From the Dean

nd-flagAs I mentioned in last week’s column, there was a lot going on in Bismarck this week. On Monday, the UND SMHS Advisory Council met in preparation for the upcoming North Dakota Legislative Assembly. There were three important items on the agenda, the first being a review of the Fifth Biennial Report of Health Issues for North Dakota. Mandi Peterson was on hand on behalf of the UND SMHS Healthcare Workforce Group that she heads to answer some of the questions that came up. The members of the Advisory Council expressed their gratitude for all of the efforts that went into this comprehensive effort–the full report is almost 500 pages long and is chock-full of vital information regarding the state of health and health care in North Dakota.

The second item was a review of the status of the UND SMHS budget for the upcoming biennium. There continue to be two major uncertainties in our budget–the level of state appropriated funding (more on this subsequently) and the potential impact of the UND MIRA process (Model of Incentive-Based Resource Allocation). We really won’t know the level of state appropriated funding until the higher education funding bill is signed by the governor, likely in May 2019. And the MIRA process continues to evolve. So the bottom line is that the School’s actual funding level for the 2020-21 biennium won’t be known for some time. Accordingly, I outlined my plan to proceed to execute the strategic plan as planned, including admitting the full contingent of students and residents we had anticipated matriculating. We simply can’t operate in “suspended animation” until May. The Advisory Council was fully supportive of this plan.

The final item on the agenda was revisiting the Quarter Each Quarter program. As you may recall, the idea was to take a group of us (student affairs folks, educators, and representatives from both medicine and the health sciences) and visit several cities and towns in one quarter of the state every three months or so (a quarter of the year). When we first discussed this, we envisioned using two vans and traveling for several days. But we put the idea on hold because of the relatively high estimated travel costs. We subsequently discussed this at our Executive Committee, and decided that we could not afford not to take these trips. So we thought we’d resurrect the idea, but take only half of the original number of participants, and thus half the travel costs. This idea was enthusiastically endorsed by the Advisory Council, so we’re planning the inaugural Quarter Each Quarter trip for the second quarter of 2019. More to come!

Later that night on Monday, UND held a reception for the North Dakota legislators who were in Bismarck for a three-day pre-session in advance of the Legislative Assembly that starts on Thursday, Jan. 3, 2019. It was a good chance to renew contact with prior members and meet many new members. President Kennedy and team presented a brief overview of where UND is headed under the OneUND strategic plan, and all seemed to enjoy themselves.

Then, on Tuesday night, the School hosted the first of four campus holiday parties. The turnout was great, and I got to recognize and thank a number of the clinical faculty members who help teach our medical students on the Southwest (Bismarck) campus.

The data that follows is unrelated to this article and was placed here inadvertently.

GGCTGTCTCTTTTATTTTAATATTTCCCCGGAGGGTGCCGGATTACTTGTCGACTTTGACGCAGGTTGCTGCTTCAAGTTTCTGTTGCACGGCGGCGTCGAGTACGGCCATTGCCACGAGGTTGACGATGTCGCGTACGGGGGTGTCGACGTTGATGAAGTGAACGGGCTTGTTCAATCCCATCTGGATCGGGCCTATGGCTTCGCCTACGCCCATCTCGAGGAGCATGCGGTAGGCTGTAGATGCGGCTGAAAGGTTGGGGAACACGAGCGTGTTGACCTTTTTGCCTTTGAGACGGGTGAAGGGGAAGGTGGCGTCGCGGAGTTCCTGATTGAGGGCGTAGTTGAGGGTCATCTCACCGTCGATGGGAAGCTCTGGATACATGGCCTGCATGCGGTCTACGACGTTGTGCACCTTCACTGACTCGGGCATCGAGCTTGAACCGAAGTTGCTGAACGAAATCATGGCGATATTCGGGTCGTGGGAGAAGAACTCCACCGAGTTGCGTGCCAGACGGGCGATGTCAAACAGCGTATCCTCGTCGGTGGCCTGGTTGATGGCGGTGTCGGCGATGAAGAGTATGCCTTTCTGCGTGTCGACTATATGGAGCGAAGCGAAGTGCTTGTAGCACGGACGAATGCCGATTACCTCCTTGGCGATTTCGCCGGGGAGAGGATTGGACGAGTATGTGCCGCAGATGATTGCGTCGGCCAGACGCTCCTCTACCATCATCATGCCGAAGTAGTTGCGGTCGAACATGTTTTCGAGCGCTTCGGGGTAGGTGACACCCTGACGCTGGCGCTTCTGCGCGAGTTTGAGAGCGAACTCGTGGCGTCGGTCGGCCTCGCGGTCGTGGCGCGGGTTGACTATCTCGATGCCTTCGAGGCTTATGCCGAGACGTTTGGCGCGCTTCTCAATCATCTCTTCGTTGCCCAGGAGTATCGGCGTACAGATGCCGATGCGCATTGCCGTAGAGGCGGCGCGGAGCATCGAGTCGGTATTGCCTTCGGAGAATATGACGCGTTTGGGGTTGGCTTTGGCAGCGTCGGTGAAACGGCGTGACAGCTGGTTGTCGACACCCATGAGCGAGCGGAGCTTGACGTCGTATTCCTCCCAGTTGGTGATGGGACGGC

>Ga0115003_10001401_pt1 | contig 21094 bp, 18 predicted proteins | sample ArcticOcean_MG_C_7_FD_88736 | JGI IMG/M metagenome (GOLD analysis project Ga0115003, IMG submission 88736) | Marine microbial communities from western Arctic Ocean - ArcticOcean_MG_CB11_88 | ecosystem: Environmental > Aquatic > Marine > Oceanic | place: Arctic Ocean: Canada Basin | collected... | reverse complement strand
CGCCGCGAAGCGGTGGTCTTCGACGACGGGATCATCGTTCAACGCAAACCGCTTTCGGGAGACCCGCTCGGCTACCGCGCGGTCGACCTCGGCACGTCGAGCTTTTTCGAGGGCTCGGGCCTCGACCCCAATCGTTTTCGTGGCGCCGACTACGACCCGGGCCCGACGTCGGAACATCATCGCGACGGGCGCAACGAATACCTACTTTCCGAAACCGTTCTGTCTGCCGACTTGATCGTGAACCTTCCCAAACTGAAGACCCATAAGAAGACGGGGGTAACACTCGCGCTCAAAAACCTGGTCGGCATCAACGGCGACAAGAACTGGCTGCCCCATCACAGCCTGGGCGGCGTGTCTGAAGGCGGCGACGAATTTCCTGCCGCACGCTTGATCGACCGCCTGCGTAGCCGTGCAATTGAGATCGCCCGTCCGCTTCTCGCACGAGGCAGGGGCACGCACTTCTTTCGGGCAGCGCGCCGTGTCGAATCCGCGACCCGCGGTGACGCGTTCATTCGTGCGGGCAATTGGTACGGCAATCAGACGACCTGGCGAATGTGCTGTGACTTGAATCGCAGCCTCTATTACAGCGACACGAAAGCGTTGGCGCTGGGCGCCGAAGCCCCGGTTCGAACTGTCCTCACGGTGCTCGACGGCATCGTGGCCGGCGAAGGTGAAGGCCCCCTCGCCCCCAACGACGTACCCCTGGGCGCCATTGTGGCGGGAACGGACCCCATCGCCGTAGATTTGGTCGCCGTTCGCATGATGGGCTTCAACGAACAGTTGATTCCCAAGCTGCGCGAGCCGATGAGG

The most anticipated event, though, was on Wednesday, when Gov. Doug Burgum presented his Executive Budget for the 2019-21 biennium (July 1, 2019-June 30, 2021). This budget is considered a starting point for subsequent legislative action, but there were a few important takeaways:

  • The degree of budget cuts in the Executive Budget were more modest than some had anticipated. While the original request from the Governor was for up to a 13 percent cut, the actual recommended funding level for the UND SMHS was “only” about 4 percent less than we requested.
  • A merit increase pool of 4 percent for the first year and 2 percent (and possibly up to 4 percent) for the second year for salaries supported by appropriated funds.
  • Funding for most (but not all) of the increased health care premium costs for the biennium.
  • Two potential sources of matching funding for scholarships and research projects totaling some $60 million.

We look forward to working with the Legislature over the next five months as the budget for the School is finalized through legislative and executive action.

The last event Wednesday was the second iteration of our “MD in a Day” program, where we give legislators a whirlwind tour of what medical (and other health science) students experience in their years at UND–but all in four hours! We had the wonderful assistance of seven third- and fourth-year medical students on the Bismarck campus, along with faculty and staff from Grand Forks and Bismarck. Although we had fewer participants than the first time we held the event due to conflicts with pre-session and travel issues, the participants again were effusive in their praise of the event. We are now brainstorming to find additional opportunities to hold more MD in a Day events and involve more members.

Finally, yesterday the School hosted a holiday luncheon at midday and then a campus holiday party in the evening. Turnout was great for both events, with nearly 600 people attending the luncheon! And at the evening event I got to recognize and thank a number of the clinical faculty members who help teach our medical students on the Northeast (Grand Forks) campus.

All in all, a great week!

Joshua Wynne, MD, MBA, MPH
UND Vice President for Health Affairs
Dean, UND School of Medicine and Health Sciences